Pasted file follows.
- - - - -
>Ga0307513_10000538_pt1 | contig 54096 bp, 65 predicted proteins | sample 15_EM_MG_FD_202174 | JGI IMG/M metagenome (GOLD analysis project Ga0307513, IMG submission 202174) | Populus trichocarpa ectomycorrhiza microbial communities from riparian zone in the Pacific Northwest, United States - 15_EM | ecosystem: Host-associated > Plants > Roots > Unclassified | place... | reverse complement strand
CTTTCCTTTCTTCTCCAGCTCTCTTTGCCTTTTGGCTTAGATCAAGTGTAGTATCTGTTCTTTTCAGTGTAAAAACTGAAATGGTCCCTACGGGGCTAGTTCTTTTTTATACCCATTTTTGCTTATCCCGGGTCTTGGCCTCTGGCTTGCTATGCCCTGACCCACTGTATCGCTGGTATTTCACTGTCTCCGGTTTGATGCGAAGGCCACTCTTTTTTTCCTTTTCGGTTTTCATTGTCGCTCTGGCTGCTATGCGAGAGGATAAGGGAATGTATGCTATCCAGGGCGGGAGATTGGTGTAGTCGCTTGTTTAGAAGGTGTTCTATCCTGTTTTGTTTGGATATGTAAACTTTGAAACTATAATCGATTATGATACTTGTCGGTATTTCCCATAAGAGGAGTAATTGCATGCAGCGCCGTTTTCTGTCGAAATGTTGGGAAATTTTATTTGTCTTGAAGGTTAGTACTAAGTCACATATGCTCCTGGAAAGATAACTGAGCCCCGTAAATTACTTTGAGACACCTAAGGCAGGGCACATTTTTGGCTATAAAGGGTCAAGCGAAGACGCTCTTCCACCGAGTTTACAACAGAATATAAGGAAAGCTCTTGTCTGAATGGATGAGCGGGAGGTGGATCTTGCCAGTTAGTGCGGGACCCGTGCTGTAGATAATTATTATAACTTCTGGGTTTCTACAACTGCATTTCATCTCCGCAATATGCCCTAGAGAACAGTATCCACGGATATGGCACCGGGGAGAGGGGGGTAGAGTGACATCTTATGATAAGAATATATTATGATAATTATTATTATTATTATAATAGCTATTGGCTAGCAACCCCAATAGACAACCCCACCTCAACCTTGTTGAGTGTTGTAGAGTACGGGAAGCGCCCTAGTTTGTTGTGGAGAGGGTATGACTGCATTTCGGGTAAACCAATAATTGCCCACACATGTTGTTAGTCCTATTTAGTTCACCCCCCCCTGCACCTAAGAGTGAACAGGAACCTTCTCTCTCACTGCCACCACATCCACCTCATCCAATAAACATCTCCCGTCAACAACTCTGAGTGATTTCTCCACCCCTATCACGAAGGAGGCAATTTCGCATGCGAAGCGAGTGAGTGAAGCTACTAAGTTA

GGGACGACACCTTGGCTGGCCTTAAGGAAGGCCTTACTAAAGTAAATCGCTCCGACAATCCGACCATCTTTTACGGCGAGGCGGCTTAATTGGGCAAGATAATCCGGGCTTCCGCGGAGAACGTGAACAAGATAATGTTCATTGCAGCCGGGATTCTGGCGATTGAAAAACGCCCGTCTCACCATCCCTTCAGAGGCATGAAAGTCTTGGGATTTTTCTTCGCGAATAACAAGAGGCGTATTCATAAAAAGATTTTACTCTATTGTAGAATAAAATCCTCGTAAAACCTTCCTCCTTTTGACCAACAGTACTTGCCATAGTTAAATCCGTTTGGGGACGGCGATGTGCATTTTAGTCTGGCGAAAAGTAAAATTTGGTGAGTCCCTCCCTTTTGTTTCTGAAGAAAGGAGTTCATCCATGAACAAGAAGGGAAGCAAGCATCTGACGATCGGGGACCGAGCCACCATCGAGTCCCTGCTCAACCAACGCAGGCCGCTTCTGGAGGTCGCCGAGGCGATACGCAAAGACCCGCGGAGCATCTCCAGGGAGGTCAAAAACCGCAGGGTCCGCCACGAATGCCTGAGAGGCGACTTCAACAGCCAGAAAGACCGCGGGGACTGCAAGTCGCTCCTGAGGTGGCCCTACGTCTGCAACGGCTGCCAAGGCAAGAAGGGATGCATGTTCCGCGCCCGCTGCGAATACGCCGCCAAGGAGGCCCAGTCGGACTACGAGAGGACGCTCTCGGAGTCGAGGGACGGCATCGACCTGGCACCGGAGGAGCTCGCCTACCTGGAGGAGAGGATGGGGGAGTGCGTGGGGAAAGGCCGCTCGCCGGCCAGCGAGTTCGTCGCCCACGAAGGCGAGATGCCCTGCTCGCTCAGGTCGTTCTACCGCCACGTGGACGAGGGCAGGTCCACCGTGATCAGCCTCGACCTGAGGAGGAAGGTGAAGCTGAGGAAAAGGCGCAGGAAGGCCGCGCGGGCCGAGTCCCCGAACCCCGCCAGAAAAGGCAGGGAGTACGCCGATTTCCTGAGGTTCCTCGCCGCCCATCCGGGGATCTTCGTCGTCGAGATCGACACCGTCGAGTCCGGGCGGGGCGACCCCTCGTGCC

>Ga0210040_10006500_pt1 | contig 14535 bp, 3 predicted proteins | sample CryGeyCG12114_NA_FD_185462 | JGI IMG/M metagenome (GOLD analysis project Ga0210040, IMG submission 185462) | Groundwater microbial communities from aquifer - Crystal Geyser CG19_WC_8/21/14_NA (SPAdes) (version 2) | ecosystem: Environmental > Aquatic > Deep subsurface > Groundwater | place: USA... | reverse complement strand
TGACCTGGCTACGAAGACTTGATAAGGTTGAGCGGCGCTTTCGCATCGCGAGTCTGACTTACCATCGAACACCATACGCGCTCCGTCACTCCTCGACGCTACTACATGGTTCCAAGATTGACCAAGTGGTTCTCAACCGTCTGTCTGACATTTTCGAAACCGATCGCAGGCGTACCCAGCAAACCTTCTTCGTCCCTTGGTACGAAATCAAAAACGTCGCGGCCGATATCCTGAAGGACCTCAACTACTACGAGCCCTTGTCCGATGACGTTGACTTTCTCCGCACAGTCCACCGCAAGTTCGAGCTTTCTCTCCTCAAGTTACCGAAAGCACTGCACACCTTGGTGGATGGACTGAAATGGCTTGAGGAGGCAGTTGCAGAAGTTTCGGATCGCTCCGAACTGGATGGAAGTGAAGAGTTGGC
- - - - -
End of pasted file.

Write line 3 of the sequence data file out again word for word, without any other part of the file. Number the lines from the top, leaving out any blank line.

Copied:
GGGACGACACCTTGGCTGGCCTTAAGGAAGGCCTTACTAAAGTAAATCGCTCCGACAATCCGACCATCTTTTACGGCGAGGCGGCTTAATTGGGCAAGATAATCCGGGCTTCCGCGGAGAACGTGAACAAGATAATGTTCATTGCAGCCGGGATTCTGGCGATTGAAAAACGCCCGTCTCACCATCCCTTCAGAGGCATGAAAGTCTTGGGATTTTTCTTCGCGAATAACAAGAGGCGTATTCATAAAAAGATTTTACTCTATTGTAGAATAAAATCCTCGTAAAACCTTCCTCCTTTTGACCAACAGTACTTGCCATAGTTAAATCCGTTTGGGGACGGCGATGTGCATTTTAGTCTGGCGAAAAGTAAAATTTGGTGAGTCCCTCCCTTTTGTTTCTGAAGAAAGGAGTTCATCCATGAACAAGAAGGGAAGCAAGCATCTGACGATCGGGGACCGAGCCACCATCGAGTCCCTGCTCAACCAACGCAGGCCGCTTCTGGAGGTCGCCGAGGCGATACGCAAAGACCCGCGGAGCATCTCCAGGGAGGTCAAAAACCGCAGGGTCCGCCACGAATGCCTGAGAGGCGACTTCAACAGCCAGAAAGACCGCGGGGACTGCAAGTCGCTCCTGAGGTGGCCCTACGTCTGCAACGGCTGCCAAGGCAAGAAGGGATGCATGTTCCGCGCCCGCTGCGAATACGCCGCCAAGGAGGCCCAGTCGGACTACGAGAGGACGCTCTCGGAGTCGAGGGACGGCATCGACCTGGCACCGGAGGAGCTCGCCTACCTGGAGGAGAGGATGGGGGAGTGCGTGGGGAAAGGCCGCTCGCCGGCCAGCGAGTTCGTCGCCCACGAAGGCGAGATGCCCTGCTCGCTCAGGTCGTTCTACCGCCACGTGGACGAGGGCAGGTCCACCGTGATCAGCCTCGACCTGAGGAGGAAGGTGAAGCTGAGGAAAAGGCGCAGGAAGGCCGCGCGGGCCGAGTCCCCGAACCCCGCCAGAAAAGGCAGGGAGTACGCCGATTTCCTGAGGTTCCTCGCCGCCCATCCGGGGATCTTCGTCGTCGAGATCGACACCGTCGAGTCCGGGCGGGGCGACCCCTCGTGCC